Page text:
FIFA’s Human Rights Advisory Board has issued a formal statement related to its second meeting held in Zurich on October 9 and 10, 2017.

Launched by world football’s governing body in March 2017, the board has been established following the recommendations of an independent report by Harvard professor John Ruggie. It comprises eight international experts ranging from the United Nations and civil society to trade unions and businesses. Terre des Hommes has been appointed as a member of this human rights advisory board. In joining the board, Terre des Hommes provides, in an independent way, and pro bono, its expertise for human rights and specifically child rights to be addressed across FIFA’s operations.


The statement read: “We welcomed the frank and in-depth discussions of FIFA’s progress on a range of human rights challenges at the Advisory Board’s second in-person meeting for 2017, held in Zurich over 9-10 October.

“We have been active since our initial meeting in March, including through regular exchanges and calls with the FIFA administration and with external stakeholders, as well as developing our first biannual report provided for under the Board’s terms of reference. We revised our initial timeline for developing the report as we recognized that it needed to be more comprehensive than simply a report of our first in-person meeting and should instead set a baseline for the Advisory Board’s work going forwards.

“We finalized our section of the report in September. Our section – Part A – describes our first five months of work from March to August 2017, and makes recommendations to FIFA on how to strengthen its implementation of its human rights commitments across the core elements of the UN Guiding Principles on Business and Human Rights. We also reviewed and commented on a draft of FIFA’s response – Part B – that was prepared by the secretariat to the Board (FIFA’s Sustainability and Diversity Department), in line with our terms of reference.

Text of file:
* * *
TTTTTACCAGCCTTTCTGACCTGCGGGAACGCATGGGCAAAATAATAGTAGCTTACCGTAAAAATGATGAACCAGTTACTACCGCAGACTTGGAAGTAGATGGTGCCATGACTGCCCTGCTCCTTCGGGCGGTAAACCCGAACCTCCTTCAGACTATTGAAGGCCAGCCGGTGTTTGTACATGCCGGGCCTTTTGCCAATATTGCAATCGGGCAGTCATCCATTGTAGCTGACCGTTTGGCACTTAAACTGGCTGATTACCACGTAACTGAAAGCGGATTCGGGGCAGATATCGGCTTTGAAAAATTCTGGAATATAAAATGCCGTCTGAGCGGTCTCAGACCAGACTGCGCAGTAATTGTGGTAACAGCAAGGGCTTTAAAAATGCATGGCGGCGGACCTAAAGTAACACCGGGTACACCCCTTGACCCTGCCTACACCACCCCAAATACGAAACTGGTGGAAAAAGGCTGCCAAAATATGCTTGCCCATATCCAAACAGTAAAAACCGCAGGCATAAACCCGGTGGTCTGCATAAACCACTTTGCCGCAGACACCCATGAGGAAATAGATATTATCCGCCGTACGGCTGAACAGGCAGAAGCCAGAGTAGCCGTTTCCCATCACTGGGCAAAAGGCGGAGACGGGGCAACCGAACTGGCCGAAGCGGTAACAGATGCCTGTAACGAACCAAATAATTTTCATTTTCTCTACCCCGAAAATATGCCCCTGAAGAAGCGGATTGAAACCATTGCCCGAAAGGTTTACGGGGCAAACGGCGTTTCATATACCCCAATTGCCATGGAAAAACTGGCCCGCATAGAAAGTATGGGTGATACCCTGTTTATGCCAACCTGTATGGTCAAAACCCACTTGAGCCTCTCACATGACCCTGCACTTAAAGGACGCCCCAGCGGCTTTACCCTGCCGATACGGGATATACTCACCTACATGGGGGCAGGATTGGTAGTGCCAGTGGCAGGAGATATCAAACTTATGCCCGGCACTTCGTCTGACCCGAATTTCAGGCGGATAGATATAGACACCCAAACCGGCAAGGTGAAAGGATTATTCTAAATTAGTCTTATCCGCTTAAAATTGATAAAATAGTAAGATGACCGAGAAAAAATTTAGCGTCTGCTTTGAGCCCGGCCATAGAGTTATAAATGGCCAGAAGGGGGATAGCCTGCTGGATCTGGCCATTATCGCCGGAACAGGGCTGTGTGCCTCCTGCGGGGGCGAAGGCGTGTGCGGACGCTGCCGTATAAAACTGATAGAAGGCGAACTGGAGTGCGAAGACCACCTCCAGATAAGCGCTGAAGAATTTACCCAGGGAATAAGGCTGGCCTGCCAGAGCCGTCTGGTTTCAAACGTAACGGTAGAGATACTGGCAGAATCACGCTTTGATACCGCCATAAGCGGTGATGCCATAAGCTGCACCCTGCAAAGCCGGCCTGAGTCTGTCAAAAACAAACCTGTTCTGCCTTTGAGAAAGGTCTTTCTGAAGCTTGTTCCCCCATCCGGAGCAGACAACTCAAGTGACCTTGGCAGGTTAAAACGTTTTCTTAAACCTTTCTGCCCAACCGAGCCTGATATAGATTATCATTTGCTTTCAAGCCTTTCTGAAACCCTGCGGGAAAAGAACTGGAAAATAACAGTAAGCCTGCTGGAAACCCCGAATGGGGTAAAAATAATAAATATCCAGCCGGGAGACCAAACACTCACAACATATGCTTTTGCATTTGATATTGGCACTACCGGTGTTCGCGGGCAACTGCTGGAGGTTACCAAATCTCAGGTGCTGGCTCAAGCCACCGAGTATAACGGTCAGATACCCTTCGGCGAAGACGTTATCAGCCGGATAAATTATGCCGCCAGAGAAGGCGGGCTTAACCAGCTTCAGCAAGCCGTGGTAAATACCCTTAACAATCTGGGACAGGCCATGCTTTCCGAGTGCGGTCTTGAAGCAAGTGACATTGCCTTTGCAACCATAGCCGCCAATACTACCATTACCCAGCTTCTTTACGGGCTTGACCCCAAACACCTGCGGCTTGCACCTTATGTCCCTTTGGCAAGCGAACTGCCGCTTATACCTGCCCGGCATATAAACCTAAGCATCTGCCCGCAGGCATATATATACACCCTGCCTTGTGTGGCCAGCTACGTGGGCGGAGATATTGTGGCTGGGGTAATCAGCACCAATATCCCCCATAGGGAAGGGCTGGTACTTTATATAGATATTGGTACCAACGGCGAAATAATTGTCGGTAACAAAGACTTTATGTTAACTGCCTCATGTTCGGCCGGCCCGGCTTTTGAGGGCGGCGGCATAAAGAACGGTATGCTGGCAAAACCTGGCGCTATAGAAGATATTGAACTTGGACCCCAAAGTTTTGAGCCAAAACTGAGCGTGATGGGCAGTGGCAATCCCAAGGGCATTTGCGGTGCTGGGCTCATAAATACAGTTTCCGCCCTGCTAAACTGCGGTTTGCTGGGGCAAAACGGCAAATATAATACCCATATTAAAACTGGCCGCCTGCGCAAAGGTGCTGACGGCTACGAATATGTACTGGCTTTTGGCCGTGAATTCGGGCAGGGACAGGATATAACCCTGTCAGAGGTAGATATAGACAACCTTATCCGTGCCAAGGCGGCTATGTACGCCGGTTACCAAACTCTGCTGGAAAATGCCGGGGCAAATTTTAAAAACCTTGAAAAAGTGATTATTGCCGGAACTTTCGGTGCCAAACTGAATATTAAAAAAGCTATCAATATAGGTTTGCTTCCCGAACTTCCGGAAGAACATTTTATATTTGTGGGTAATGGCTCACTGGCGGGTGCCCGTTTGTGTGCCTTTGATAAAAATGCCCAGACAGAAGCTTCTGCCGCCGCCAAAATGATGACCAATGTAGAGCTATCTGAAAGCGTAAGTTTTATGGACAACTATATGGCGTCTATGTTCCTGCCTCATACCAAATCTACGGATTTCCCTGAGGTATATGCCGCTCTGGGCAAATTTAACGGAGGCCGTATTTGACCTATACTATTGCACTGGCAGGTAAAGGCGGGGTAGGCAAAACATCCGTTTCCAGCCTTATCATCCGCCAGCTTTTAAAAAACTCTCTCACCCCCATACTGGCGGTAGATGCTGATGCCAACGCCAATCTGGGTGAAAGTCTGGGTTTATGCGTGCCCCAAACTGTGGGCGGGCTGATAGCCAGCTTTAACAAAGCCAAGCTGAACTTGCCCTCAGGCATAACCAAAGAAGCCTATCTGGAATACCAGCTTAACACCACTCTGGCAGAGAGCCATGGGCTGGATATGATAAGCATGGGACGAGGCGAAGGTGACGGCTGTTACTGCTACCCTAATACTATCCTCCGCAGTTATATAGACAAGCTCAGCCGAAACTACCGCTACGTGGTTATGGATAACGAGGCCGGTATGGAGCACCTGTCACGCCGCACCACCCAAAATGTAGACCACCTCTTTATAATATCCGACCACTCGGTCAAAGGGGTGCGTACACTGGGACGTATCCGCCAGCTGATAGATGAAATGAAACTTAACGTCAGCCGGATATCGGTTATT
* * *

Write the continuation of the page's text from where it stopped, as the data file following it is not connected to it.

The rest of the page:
“The report covers a wide range of issues and challenges facing FIFA in embedding its human rights commitments into its established work on sustainability, while also recognizing the work that has been done to date. We have been informed that the full report will be formally presented to the FIFA Council for its information at its upcoming meeting on 27 October, 2017 in Calcutta, India. We expect the public release of the report one week after the FIFA Council meeting.

“During our two-day meeting in Zurich we discussed a wide range of topics related to FIFA’s human rights commitments, including: the organization’s policy commitment regarding the protection of human rights defenders and journalists; the importance of understanding human rights issues for male and female players at all levels of the game; ongoing work by FIFA and the responsible local entities to address impacts on construction workers’ rights, including health and safety, in connection with both the 2018 and 2022 FIFA World Cups in Russia and Qatar; and the need to ensure systematic consideration of human rights in decision-making by FIFA’s governance bodies.

“We again engaged with a range of responsible staff from across the Administration, and we remain encouraged by the efforts to advance FIFA’s human rights commitments as set out in the organization’s new Human Rights Policy. We urge FIFA to step up its communication on its efforts to prevent and address human rights impacts connected to its operations.

“Our work now is focused on going deeper into a series of priority topics and on formulating more regular and timely recommendations in between our formal meetings, which will be captured in our next biannual report in the first half of 2018.

“We welcome the fact that there will be a discussion of FIFA’s human rights work at the highest levels of the organization through the upcoming FIFA Council meeting, and we look forward to the release of our first report and to continuing to support and challenge FIFA in its ongoing work to meet its human rights commitments.”

Download the full document here.

%d bloggers like this: